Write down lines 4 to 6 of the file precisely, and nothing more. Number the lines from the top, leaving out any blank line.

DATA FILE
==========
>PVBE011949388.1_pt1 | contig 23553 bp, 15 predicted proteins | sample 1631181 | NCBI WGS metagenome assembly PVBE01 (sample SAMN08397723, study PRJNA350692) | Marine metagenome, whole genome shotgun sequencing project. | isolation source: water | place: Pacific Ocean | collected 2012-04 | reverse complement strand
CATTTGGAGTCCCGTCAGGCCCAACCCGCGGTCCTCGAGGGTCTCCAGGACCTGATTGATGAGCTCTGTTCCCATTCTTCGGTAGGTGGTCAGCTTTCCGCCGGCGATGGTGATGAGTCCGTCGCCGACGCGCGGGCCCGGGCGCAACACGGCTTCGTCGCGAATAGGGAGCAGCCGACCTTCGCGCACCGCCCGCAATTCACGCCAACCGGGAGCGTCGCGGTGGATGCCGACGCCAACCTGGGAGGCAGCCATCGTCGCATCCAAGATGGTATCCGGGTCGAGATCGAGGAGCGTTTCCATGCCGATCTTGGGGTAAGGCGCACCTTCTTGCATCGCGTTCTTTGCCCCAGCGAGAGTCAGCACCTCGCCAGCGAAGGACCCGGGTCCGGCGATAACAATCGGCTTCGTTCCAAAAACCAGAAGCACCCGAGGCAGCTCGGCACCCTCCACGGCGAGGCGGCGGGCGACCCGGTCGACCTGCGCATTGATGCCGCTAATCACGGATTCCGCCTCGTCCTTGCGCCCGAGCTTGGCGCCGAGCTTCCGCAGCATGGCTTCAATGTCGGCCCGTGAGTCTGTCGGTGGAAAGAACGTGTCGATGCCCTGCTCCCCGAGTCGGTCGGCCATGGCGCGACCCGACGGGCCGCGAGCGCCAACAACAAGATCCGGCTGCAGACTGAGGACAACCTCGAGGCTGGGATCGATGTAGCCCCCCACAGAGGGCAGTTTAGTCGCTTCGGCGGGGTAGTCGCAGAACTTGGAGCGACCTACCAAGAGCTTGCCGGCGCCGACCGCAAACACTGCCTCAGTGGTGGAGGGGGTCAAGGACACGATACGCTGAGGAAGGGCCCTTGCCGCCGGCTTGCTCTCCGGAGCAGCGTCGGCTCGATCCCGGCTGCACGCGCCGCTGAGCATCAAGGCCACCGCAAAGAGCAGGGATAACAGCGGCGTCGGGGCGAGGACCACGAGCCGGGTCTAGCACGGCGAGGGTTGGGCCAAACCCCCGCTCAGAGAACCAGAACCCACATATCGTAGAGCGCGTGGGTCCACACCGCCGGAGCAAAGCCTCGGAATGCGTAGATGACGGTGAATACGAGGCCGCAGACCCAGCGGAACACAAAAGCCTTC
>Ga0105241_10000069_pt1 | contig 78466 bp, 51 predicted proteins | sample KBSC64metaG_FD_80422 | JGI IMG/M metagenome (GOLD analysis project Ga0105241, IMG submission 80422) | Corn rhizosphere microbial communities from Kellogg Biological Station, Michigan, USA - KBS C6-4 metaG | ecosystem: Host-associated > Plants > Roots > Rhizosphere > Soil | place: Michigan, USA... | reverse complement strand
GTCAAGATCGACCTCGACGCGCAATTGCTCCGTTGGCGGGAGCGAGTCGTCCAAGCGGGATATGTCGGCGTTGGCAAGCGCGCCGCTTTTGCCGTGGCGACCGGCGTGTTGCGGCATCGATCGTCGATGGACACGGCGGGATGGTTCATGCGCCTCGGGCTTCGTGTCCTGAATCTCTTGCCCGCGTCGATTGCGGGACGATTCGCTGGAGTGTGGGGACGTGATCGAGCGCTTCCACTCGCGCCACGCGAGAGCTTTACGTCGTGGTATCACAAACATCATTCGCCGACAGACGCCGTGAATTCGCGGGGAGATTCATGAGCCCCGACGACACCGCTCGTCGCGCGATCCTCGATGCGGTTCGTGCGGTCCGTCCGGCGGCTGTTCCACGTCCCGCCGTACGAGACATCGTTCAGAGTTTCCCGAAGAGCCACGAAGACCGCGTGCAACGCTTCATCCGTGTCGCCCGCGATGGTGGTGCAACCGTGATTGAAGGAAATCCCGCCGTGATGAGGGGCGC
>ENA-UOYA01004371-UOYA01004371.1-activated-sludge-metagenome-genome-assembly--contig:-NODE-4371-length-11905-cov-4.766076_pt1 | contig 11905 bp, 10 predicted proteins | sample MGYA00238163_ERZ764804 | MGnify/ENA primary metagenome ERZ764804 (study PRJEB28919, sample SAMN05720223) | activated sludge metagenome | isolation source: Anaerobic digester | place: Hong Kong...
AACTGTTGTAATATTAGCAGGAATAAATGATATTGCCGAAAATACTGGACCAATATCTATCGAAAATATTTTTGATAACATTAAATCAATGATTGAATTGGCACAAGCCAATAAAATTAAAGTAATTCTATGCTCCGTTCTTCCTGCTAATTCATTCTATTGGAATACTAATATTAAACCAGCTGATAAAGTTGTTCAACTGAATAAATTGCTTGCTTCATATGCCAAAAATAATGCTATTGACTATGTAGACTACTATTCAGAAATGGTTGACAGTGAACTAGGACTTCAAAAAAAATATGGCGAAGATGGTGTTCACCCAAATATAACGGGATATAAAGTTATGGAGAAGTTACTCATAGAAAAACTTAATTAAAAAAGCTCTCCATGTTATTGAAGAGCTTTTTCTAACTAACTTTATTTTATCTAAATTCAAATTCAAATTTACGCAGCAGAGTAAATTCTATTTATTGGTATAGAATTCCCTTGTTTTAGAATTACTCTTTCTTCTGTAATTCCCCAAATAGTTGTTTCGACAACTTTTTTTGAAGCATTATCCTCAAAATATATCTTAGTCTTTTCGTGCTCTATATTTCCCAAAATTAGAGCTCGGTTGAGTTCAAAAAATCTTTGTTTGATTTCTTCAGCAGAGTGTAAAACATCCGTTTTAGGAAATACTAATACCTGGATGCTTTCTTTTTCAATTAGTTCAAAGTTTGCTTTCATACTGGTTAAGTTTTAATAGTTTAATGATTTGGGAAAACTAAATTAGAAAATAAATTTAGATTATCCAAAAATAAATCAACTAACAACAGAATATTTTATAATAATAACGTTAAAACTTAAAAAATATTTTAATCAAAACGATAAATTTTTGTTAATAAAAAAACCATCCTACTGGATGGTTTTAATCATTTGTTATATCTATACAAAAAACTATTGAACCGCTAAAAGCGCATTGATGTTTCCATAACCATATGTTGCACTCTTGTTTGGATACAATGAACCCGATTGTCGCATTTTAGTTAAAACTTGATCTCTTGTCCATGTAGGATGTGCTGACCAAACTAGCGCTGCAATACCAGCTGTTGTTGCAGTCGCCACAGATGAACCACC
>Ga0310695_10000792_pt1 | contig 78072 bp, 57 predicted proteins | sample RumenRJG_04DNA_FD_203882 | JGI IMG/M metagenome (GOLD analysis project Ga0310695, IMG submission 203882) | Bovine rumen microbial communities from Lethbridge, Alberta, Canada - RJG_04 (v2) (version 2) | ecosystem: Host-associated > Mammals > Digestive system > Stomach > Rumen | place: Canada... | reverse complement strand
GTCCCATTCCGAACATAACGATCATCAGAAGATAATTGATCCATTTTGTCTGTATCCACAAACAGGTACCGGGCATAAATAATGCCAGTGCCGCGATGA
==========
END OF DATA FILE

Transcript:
GTCAAGATCGACCTCGACGCGCAATTGCTCCGTTGGCGGGAGCGAGTCGTCCAAGCGGGATATGTCGGCGTTGGCAAGCGCGCCGCTTTTGCCGTGGCGACCGGCGTGTTGCGGCATCGATCGTCGATGGACACGGCGGGATGGTTCATGCGCCTCGGGCTTCGTGTCCTGAATCTCTTGCCCGCGTCGATTGCGGGACGATTCGCTGGAGTGTGGGGACGTGATCGAGCGCTTCCACTCGCGCCACGCGAGAGCTTTACGTCGTGGTATCACAAACATCATTCGCCGACAGACGCCGTGAATTCGCGGGGAGATTCATGAGCCCCGACGACACCGCTCGTCGCGCGATCCTCGATGCGGTTCGTGCGGTCCGTCCGGCGGCTGTTCCACGTCCCGCCGTACGAGACATCGTTCAGAGTTTCCCGAAGAGCCACGAAGACCGCGTGCAACGCTTCATCCGTGTCGCCCGCGATGGTGGTGCAACCGTGATTGAAGGAAATCCCGCCGTGATGAGGGGCGC
>ENA-UOYA01004371-UOYA01004371.1-activated-sludge-metagenome-genome-assembly--contig:-NODE-4371-length-11905-cov-4.766076_pt1 | contig 11905 bp, 10 predicted proteins | sample MGYA00238163_ERZ764804 | MGnify/ENA primary metagenome ERZ764804 (study PRJEB28919, sample SAMN05720223) | activated sludge metagenome | isolation source: Anaerobic digester | place: Hong Kong...
AACTGTTGTAATATTAGCAGGAATAAATGATATTGCCGAAAATACTGGACCAATATCTATCGAAAATATTTTTGATAACATTAAATCAATGATTGAATTGGCACAAGCCAATAAAATTAAAGTAATTCTATGCTCCGTTCTTCCTGCTAATTCATTCTATTGGAATACTAATATTAAACCAGCTGATAAAGTTGTTCAACTGAATAAATTGCTTGCTTCATATGCCAAAAATAATGCTATTGACTATGTAGACTACTATTCAGAAATGGTTGACAGTGAACTAGGACTTCAAAAAAAATATGGCGAAGATGGTGTTCACCCAAATATAACGGGATATAAAGTTATGGAGAAGTTACTCATAGAAAAACTTAATTAAAAAAGCTCTCCATGTTATTGAAGAGCTTTTTCTAACTAACTTTATTTTATCTAAATTCAAATTCAAATTTACGCAGCAGAGTAAATTCTATTTATTGGTATAGAATTCCCTTGTTTTAGAATTACTCTTTCTTCTGTAATTCCCCAAATAGTTGTTTCGACAACTTTTTTTGAAGCATTATCCTCAAAATATATCTTAGTCTTTTCGTGCTCTATATTTCCCAAAATTAGAGCTCGGTTGAGTTCAAAAAATCTTTGTTTGATTTCTTCAGCAGAGTGTAAAACATCCGTTTTAGGAAATACTAATACCTGGATGCTTTCTTTTTCAATTAGTTCAAAGTTTGCTTTCATACTGGTTAAGTTTTAATAGTTTAATGATTTGGGAAAACTAAATTAGAAAATAAATTTAGATTATCCAAAAATAAATCAACTAACAACAGAATATTTTATAATAATAACGTTAAAACTTAAAAAATATTTTAATCAAAACGATAAATTTTTGTTAATAAAAAAACCATCCTACTGGATGGTTTTAATCATTTGTTATATCTATACAAAAAACTATTGAACCGCTAAAAGCGCATTGATGTTTCCATAACCATATGTTGCACTCTTGTTTGGATACAATGAACCCGATTGTCGCATTTTAGTTAAAACTTGATCTCTTGTCCATGTAGGATGTGCTGACCAAACTAGCGCTGCAATACCAGCTGTTGTTGCAGTCGCCACAGATGAACCACC